monitorBootstrapPeersFlag ∷ (MonadSTM m, Ord peeraddr) ⇒ PeerSelectionActions peeraddr peerconn m → PeerSelectionState peeraddr peerconn → Guarded (STM m) (TimedDecision m peeraddr peerconn) Source #

Monitor UseBootstrapPeers flag.

The user might reconfigure the node at any point to change the value of UseBootstrapPeers. Essentially the user can enable or disable bootstrap peers at any time. Since monitorLedgerStateJudgement will act on the ledger state judgement value changing, this monitoring action should only be responsible for either disabling bootstrap peers (in case the user disables this flag) or enabling the monitorLedgerStateJudgement action to work correctly in the case the node finds itself in bootstrap mode. In order to achieve this behavior, when bootstrap peers are disabled we should update the ledger state judgement value to YoungEnough; and hasOnlyBootstrapPeers to False.

Here's a brief explanation why this works. There's 4 scenarios to consider:

  1. The node is in YoungEnough state and the user
  2. 1. Enables bootstrap peers: In this case since the node is caught up nothing should happen, so setting the LSJ to YoungEnough state is idempotent.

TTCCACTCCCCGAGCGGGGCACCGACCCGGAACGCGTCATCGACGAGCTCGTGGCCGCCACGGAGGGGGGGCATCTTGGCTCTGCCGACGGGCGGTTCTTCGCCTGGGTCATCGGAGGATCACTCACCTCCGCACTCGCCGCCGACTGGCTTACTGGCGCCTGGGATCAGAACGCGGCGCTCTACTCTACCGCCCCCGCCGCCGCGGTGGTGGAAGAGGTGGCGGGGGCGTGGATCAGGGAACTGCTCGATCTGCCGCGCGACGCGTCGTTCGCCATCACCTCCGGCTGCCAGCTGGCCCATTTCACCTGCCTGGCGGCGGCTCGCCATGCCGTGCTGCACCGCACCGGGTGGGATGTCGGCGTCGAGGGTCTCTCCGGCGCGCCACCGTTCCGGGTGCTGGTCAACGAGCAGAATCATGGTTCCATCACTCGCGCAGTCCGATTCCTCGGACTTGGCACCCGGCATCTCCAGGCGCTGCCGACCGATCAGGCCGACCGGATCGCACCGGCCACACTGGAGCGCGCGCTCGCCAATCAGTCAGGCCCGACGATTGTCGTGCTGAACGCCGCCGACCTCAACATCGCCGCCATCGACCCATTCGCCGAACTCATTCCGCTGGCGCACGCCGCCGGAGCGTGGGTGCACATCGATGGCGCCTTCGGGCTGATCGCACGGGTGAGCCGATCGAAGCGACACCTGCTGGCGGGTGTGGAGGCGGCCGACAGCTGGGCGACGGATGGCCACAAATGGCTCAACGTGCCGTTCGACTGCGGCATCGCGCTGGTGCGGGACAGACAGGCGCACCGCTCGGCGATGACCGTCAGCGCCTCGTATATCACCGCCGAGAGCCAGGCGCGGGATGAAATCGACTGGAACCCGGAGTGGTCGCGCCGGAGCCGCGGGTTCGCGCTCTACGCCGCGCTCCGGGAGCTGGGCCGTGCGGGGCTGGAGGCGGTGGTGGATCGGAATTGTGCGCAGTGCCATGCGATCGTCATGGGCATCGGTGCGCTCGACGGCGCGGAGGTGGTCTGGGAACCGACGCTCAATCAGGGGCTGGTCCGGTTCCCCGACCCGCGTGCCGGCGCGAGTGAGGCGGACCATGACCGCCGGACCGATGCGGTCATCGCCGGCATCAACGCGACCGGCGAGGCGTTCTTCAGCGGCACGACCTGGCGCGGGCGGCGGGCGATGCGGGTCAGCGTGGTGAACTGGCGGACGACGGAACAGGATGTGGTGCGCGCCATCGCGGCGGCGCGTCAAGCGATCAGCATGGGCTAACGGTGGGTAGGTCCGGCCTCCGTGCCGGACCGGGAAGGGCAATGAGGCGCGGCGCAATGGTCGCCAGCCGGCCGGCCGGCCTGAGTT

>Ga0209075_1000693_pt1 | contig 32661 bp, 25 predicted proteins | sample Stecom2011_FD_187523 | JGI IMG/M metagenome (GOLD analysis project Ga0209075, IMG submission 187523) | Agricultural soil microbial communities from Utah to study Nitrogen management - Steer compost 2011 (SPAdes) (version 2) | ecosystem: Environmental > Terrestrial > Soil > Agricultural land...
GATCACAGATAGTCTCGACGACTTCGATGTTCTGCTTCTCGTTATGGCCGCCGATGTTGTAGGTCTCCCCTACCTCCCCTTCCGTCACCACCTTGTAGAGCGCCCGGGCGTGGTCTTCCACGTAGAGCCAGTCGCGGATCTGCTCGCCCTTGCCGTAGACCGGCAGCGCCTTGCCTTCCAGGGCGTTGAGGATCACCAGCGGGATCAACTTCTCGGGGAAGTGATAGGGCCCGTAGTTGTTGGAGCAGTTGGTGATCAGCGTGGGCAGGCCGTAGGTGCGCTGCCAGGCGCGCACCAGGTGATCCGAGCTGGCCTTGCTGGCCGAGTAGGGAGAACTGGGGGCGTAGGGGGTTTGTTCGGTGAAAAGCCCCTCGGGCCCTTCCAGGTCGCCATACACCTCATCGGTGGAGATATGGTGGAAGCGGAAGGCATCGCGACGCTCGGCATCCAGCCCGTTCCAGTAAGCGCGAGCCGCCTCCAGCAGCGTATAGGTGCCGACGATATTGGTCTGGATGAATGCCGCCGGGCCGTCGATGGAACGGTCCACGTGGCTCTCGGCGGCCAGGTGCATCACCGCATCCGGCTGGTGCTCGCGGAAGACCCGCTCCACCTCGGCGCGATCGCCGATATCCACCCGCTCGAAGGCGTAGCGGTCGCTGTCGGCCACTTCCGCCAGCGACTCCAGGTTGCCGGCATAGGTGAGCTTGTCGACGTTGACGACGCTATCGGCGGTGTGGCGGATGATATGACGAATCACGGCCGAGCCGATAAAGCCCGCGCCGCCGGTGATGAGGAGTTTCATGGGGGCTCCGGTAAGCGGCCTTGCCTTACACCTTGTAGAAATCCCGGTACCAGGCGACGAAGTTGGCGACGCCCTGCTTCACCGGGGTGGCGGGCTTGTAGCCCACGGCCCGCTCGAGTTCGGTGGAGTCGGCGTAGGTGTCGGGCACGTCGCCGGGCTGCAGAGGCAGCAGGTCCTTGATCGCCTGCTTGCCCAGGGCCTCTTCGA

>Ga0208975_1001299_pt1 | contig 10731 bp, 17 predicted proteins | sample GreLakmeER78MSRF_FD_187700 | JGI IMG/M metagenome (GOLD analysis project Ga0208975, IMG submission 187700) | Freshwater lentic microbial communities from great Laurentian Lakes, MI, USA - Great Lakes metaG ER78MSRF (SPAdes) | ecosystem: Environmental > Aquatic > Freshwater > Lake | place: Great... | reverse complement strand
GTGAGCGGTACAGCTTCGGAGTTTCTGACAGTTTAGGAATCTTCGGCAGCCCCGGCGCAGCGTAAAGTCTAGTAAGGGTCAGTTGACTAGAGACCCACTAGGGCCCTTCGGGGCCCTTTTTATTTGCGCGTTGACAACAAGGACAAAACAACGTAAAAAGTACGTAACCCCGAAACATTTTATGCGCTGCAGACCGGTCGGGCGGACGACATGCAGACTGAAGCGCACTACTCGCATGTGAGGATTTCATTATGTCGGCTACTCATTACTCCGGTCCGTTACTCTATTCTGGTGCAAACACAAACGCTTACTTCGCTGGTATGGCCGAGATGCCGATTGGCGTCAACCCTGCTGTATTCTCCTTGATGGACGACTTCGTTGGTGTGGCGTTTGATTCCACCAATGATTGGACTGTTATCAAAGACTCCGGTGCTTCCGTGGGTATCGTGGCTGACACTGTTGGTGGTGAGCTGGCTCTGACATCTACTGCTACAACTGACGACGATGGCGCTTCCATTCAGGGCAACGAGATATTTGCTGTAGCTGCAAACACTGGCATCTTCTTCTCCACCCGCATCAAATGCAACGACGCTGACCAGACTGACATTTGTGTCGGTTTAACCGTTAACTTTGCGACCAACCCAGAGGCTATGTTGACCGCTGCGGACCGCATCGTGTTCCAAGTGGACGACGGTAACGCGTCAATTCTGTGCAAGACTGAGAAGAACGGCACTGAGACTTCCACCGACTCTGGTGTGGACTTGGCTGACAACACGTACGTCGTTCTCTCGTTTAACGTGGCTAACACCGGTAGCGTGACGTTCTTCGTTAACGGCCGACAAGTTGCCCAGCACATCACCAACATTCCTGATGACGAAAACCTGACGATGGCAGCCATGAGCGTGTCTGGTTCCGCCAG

3. 2. Disables bootstrap peers: In this case, since the node is caught up, its functioning can't really be distinguished from that of a node that has bootstrap peers disabled. So changing the LSJ and hasOnlyBootstrapPeers flag is idempotent.
  4. The node is in TooOld state and the user
  5. 1. Enables bootstrap peers: If the node is behind, enabling bootstrap peers will enable monitorLedgerStateJudgement. So if we set the LSJ to be in YoungEnough state it is going to make sure monitorLedgerStateJudgement observes the TooOld state, triggering the right measures to be taken.
  6. 2. Disables bootstrap peers: If this is the case, we want to let the peer connect to non-trusted peers, so just updating the boostrap peers flag will enable the previously disabled monitoring actions.

waitForSystemToQuiesce ∷ (MonadSTM m, Ord peeraddr) ⇒ PeerSelectionState peeraddr peerconn → Guarded (STM m) (TimedDecision m peeraddr peerconn) Source #

If the node just got in the TooOld state, the node just had its targets adjusted to get rid of all peers. This jobs monitors the node state and when it has arrived to a clean (quiesced) state it sets the hasOnlyBootstrapPeers flag on which will unblock the localRoots and targetPeers monitoring actions, allowing the node to make progress by only connecting to trusted peers.

It should be noted if the node is _not_ in bootstrap mode (i.e. _not_ in a sensitive state) then this monitoring action will be disabled.

If the node takes more than 15 minutes to converge to a clean state the node will crash itself so it can be brought back on again in a clean state. If the node takes more than 15 minutes to converge to a clean state it means something really bad must be going on, such a global network outage, DNS issues, or there could be an actual bug in the code. In any case we'll detect that and have a way to observe such cases.